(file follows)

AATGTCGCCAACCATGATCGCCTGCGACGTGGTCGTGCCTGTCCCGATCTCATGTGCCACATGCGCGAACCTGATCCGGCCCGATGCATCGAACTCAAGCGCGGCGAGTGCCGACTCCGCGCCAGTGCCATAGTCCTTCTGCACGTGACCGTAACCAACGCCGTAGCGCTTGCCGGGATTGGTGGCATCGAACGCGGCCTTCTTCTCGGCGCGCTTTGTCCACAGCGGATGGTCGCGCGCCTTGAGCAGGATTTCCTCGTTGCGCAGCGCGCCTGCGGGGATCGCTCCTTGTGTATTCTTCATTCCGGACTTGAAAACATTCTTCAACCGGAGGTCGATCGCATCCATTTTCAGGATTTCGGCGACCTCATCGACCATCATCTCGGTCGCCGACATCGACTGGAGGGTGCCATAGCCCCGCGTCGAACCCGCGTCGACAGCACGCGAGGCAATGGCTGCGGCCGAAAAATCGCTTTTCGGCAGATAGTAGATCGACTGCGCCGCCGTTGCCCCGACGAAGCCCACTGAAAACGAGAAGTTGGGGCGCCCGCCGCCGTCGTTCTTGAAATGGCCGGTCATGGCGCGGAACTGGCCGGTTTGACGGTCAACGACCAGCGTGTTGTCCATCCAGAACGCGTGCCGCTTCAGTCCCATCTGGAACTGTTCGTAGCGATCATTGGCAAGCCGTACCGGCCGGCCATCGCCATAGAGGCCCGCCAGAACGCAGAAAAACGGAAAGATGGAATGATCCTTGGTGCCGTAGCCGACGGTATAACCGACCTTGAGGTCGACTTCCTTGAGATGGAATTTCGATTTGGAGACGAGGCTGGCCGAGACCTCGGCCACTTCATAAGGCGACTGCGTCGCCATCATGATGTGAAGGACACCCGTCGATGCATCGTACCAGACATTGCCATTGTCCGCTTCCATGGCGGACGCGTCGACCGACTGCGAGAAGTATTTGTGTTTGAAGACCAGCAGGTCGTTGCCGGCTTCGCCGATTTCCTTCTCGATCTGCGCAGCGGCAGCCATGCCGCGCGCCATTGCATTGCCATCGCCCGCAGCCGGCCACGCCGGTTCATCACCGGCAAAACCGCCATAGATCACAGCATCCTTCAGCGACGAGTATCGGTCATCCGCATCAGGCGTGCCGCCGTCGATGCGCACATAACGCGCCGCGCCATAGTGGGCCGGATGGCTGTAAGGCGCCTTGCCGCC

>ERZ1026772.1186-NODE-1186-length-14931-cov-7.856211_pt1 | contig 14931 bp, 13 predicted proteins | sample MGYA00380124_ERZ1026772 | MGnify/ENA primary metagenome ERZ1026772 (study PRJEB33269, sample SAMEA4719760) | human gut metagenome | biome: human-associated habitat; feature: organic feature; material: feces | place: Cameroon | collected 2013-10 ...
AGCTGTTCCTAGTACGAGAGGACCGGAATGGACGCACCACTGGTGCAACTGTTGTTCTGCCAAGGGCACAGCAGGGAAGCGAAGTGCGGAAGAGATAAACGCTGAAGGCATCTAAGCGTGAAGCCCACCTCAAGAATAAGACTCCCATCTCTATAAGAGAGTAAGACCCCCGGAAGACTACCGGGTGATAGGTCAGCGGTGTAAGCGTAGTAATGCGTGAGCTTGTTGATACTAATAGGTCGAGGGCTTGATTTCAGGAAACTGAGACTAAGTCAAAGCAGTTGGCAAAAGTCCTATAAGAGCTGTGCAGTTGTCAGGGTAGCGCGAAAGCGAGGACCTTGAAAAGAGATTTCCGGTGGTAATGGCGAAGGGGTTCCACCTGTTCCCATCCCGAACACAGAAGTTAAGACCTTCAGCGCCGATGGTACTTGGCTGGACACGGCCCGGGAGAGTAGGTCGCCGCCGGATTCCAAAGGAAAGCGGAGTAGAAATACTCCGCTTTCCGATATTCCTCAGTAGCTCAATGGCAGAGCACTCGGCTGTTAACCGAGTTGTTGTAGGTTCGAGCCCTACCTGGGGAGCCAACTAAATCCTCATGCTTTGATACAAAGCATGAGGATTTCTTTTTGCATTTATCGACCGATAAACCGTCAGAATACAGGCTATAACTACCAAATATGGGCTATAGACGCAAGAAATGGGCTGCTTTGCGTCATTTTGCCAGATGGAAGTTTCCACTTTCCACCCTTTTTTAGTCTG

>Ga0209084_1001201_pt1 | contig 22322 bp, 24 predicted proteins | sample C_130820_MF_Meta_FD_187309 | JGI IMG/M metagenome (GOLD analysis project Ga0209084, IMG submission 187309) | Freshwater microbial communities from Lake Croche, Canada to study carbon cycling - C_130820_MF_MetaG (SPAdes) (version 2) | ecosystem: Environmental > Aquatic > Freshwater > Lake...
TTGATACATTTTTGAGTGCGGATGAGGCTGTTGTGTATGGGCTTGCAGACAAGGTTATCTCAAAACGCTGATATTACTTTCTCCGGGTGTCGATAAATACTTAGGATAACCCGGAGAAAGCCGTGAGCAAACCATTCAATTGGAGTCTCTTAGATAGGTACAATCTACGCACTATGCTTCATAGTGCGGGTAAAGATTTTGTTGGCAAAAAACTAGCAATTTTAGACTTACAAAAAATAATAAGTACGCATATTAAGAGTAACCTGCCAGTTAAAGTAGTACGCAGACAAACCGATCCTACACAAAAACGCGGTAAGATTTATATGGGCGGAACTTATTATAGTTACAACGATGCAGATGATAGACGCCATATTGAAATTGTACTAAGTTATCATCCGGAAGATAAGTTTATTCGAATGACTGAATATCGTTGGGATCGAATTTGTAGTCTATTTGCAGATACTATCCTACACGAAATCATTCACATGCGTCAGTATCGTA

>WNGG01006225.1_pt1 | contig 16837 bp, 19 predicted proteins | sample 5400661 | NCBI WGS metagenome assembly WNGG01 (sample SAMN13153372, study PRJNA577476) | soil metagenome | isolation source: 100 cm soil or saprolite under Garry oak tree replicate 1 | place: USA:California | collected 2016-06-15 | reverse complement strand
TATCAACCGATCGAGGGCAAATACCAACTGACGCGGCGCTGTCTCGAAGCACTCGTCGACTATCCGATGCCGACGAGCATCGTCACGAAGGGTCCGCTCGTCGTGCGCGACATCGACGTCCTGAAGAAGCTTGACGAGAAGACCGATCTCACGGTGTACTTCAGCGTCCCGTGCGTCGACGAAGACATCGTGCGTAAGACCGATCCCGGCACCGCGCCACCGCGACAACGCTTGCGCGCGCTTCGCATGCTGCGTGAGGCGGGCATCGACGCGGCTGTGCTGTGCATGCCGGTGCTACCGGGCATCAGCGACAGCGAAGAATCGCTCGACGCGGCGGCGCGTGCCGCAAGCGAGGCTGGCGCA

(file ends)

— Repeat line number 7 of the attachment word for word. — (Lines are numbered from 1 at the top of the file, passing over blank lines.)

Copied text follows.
TATCAACCGATCGAGGGCAAATACCAACTGACGCGGCGCTGTCTCGAAGCACTCGTCGACTATCCGATGCCGACGAGCATCGTCACGAAGGGTCCGCTCGTCGTGCGCGACATCGACGTCCTGAAGAAGCTTGACGAGAAGACCGATCTCACGGTGTACTTCAGCGTCCCGTGCGTCGACGAAGACATCGTGCGTAAGACCGATCCCGGCACCGCGCCACCGCGACAACGCTTGCGCGCGCTTCGCATGCTGCGTGAGGCGGGCATCGACGCGGCTGTGCTGTGCATGCCGGTGCTACCGGGCATCAGCGACAGCGAAGAATCGCTCGACGCGGCGGCGCGTGCCGCAAGCGAGGCTGGCGCA